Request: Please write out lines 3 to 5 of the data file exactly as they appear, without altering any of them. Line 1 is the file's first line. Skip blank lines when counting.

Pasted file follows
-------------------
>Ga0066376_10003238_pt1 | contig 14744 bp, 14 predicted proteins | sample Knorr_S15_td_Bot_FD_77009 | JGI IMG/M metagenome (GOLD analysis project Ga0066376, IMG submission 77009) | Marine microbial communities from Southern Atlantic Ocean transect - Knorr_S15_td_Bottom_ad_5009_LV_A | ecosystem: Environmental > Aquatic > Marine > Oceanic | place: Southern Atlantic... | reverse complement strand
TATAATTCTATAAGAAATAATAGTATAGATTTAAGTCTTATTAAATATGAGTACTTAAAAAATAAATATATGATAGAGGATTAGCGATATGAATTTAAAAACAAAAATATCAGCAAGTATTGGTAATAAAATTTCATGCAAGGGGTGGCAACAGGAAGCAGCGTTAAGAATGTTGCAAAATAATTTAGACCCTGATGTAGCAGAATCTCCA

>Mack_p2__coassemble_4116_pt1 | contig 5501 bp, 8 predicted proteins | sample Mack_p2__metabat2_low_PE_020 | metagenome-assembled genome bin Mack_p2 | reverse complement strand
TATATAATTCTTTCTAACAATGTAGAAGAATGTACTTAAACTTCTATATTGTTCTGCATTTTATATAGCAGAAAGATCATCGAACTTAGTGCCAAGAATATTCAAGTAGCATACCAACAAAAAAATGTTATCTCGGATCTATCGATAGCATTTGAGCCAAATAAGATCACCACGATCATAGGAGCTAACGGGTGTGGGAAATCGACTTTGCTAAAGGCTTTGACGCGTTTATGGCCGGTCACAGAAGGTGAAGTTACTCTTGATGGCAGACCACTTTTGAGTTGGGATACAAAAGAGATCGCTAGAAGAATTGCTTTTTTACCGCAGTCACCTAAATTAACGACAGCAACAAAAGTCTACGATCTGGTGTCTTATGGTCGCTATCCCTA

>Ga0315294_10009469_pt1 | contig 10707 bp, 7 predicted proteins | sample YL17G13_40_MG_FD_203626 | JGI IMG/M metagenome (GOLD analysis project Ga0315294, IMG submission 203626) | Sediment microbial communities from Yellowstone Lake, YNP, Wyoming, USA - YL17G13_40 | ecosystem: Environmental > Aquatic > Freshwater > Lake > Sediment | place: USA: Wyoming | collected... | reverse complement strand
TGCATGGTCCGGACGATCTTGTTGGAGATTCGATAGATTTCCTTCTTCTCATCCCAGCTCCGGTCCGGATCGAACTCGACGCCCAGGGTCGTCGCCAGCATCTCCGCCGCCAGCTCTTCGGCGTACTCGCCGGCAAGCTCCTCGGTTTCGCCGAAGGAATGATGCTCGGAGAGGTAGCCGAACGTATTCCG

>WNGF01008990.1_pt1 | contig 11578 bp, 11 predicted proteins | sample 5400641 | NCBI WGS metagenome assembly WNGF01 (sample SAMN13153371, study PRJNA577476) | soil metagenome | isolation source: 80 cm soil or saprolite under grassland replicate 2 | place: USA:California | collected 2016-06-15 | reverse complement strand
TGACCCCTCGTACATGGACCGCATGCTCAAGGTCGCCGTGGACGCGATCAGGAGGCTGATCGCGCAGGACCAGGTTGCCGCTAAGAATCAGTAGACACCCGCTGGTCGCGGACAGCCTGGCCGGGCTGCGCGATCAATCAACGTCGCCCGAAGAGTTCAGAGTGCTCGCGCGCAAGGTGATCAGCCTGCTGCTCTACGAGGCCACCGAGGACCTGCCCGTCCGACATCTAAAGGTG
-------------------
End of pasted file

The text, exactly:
>Mack_p2__coassemble_4116_pt1 | contig 5501 bp, 8 predicted proteins | sample Mack_p2__metabat2_low_PE_020 | metagenome-assembled genome bin Mack_p2 | reverse complement strand
TATATAATTCTTTCTAACAATGTAGAAGAATGTACTTAAACTTCTATATTGTTCTGCATTTTATATAGCAGAAAGATCATCGAACTTAGTGCCAAGAATATTCAAGTAGCATACCAACAAAAAAATGTTATCTCGGATCTATCGATAGCATTTGAGCCAAATAAGATCACCACGATCATAGGAGCTAACGGGTGTGGGAAATCGACTTTGCTAAAGGCTTTGACGCGTTTATGGCCGGTCACAGAAGGTGAAGTTACTCTTGATGGCAGACCACTTTTGAGTTGGGATACAAAAGAGATCGCTAGAAGAATTGCTTTTTTACCGCAGTCACCTAAATTAACGACAGCAACAAAAGTCTACGATCTGGTGTCTTATGGTCGCTATCCCTA

>Ga0315294_10009469_pt1 | contig 10707 bp, 7 predicted proteins | sample YL17G13_40_MG_FD_203626 | JGI IMG/M metagenome (GOLD analysis project Ga0315294, IMG submission 203626) | Sediment microbial communities from Yellowstone Lake, YNP, Wyoming, USA - YL17G13_40 | ecosystem: Environmental > Aquatic > Freshwater > Lake > Sediment | place: USA: Wyoming | collected... | reverse complement strand